As we stood in one of the high courtyards at the majestic Mehrangarh fort, our guide pointed to the Brahmin quarter “There is one exception. In the middle of the Brahmin quarter is the house of an untouchable”.

The King of Jodhpur consulted a holy seer on what he should do to protect the wealth in his treasure house. The Holy seer (must have been a sinister soul) said that he should bury someone alive under the treasure house and only then would his treasure be safe. The King gathered the city people and asked them ‘Who amongst you will do this for me?’ One untouchable man stepped forward. He said he would if the King fulfilled his three conditions.

The three conditions were 1) that his family would get a house in the Brahmin quarter and be allowed to live there without disturbance; 2) that they would not have to put their shoes on their heads when they pass the house of Brahmin or warrior; 3) that the Royal family would provide them some income every month.

The King agreed and the man was buried alive under the treasure house. To this day, his 150 descendants get 3000 rupees (equivalent of £30 or $50) from the royal family every month and some live in that house.

 I could not believe the cruelty of the seer and the King. It’s a pervasive idea in human history everywhere that to gain something, something must be lost. This is not untrue when you think about working hard to get results, but this type of horrific loss for an uncertain gain from a holy spirit is different. I cannot fully imagine what must have gone through the buried man’s mind as he lay in his grave alive, knowing he was going to slowly suffocate to death. Did he regret it? Had he brought poison for himself? Did he meditate? Did he pray?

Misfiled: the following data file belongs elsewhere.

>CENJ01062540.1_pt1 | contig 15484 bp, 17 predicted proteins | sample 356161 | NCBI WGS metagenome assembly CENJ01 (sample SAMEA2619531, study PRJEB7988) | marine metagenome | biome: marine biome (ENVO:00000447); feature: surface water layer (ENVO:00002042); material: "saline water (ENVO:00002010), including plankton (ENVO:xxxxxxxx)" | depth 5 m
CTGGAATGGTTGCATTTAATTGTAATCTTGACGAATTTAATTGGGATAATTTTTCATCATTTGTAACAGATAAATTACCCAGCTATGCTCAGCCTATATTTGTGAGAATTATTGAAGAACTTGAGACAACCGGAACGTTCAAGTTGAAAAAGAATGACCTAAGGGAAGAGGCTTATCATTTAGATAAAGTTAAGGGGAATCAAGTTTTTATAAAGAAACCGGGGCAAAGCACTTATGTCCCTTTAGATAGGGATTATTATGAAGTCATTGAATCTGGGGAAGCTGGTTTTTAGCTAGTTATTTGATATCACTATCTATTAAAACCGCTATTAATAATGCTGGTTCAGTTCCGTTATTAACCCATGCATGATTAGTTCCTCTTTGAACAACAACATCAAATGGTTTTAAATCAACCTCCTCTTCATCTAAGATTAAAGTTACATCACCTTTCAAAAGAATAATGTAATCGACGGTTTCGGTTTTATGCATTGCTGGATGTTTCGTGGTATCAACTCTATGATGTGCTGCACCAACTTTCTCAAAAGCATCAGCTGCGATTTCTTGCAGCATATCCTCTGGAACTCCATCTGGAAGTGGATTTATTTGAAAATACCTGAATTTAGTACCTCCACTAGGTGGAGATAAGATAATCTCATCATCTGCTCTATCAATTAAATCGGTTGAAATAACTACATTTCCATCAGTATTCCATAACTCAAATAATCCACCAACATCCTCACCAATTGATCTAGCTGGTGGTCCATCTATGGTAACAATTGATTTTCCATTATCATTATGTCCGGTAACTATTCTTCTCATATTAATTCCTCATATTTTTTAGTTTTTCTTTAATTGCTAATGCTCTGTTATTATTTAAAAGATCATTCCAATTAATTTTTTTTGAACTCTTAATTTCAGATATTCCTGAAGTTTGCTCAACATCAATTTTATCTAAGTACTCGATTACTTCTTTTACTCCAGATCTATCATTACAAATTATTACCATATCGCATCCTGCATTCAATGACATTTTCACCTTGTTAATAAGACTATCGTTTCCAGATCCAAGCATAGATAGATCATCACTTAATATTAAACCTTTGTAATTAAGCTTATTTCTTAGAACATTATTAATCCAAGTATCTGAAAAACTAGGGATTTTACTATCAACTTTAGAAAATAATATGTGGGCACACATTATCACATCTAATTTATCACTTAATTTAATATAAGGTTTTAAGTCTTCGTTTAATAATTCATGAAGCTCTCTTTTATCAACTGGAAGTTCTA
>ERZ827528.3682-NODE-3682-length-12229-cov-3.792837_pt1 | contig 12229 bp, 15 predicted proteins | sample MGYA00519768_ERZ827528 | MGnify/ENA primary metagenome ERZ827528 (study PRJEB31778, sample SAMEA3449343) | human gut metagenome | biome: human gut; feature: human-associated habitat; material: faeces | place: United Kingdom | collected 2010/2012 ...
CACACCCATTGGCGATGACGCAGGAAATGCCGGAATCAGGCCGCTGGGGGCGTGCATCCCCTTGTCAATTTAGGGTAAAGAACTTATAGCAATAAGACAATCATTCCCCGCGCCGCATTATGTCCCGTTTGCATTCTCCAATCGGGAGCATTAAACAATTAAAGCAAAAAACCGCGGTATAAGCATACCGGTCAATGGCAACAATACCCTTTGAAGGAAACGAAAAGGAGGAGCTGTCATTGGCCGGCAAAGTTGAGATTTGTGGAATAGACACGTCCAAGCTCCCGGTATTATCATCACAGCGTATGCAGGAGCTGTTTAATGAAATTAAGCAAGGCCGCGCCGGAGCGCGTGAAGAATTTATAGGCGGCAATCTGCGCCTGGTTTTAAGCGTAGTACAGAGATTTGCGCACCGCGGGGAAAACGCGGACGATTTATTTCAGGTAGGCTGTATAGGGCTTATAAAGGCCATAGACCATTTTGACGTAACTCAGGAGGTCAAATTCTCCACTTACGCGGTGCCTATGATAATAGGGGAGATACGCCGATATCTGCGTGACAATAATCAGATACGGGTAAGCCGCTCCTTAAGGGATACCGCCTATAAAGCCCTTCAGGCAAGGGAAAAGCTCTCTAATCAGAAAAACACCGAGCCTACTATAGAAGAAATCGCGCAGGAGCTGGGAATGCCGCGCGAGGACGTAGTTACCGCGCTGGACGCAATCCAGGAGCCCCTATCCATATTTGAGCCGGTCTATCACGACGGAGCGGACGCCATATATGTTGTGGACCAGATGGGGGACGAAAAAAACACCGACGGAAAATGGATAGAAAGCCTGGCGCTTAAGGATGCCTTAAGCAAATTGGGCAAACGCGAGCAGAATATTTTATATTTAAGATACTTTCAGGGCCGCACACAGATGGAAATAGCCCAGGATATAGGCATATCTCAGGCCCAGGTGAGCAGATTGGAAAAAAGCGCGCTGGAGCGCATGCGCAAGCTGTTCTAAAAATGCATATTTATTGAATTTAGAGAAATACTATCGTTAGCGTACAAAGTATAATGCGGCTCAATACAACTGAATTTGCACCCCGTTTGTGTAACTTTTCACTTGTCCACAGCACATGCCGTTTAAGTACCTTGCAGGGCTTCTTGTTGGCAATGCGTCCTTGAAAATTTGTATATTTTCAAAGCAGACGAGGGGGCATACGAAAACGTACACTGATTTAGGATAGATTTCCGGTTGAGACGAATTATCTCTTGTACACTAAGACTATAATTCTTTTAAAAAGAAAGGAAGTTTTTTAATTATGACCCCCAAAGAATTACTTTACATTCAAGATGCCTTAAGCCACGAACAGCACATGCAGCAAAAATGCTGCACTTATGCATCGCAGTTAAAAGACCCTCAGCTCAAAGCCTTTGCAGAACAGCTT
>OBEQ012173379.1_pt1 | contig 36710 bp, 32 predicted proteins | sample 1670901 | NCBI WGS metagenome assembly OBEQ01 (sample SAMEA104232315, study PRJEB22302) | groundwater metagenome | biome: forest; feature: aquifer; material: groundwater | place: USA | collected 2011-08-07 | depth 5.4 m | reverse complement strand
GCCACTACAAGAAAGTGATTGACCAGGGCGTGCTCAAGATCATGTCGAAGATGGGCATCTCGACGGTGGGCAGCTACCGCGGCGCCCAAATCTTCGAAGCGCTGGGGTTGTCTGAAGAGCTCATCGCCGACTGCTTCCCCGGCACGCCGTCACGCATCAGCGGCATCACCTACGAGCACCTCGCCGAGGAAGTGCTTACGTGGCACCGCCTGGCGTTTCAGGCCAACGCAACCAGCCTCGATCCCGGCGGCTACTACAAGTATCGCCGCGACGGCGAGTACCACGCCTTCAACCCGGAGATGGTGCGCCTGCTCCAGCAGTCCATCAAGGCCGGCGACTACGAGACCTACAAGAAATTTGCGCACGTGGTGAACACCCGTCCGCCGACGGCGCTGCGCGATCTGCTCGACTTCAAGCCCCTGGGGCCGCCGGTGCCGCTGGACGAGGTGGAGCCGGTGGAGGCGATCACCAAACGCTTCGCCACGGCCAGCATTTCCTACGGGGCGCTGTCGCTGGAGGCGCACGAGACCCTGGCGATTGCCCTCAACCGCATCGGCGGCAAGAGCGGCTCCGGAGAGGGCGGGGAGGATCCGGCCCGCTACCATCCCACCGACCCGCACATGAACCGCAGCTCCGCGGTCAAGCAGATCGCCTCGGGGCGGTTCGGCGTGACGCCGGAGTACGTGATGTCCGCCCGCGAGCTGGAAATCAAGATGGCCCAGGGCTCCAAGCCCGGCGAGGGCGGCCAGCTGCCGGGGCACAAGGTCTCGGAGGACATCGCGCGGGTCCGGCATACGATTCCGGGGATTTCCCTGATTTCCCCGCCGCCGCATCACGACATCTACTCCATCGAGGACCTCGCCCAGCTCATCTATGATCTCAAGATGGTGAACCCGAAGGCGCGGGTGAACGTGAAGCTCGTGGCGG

Whatever he did, he made a huge sacrifice for his family. He was intelligent and visionary in his conditions.  He made a statement about how awful life was for the lower castes and how that type of life is not acceptable to anyone – the human spirit cannot be broken even if all you’re taught from birth is that you are worthless. We’re all human. We all deserve the same. They should make a temple in his name, in the name of the unsung understated Saint of Jodhpur, a temple for equality.

Jodhpur, the blue city in Rajasthan, India
Jodhpur, the blue city in Rajasthan, India
The majestic Mehrangarh fort, Jodhpur, Rajasthan. I just wish there wasn't some poor guy buried under it. Cruelty taints beauty a bit for me.
The majestic Mehrangarh fort, Jodhpur, Rajasthan. I just wish there wasn’t some poor guy buried under it. Cruelty taints beauty a bit for me.

 

The aversion to logic: No crocodiles in this part of the Ganges, and why we should all be scared

The old city: Varanasi

I really did not like Varanasi or Benares as my facebook statuses made clear. I was disappointed partly because of my expectations. One of our tour guides in Rajasthan said that there is no place quite like it and we’d love it there – people get so immersed in the spiritualism they never want to leave. I wanted to leave as soon as I got there.

Varanasi symbolises lack of logic in my eyes. The Ganges river is polluted with dead bodies (humans, cows, others), sewage, whatever they use to wash clothes with, cow dung, plastic litter. You name it, it’s probably in there in the murky waters of this poor abused river.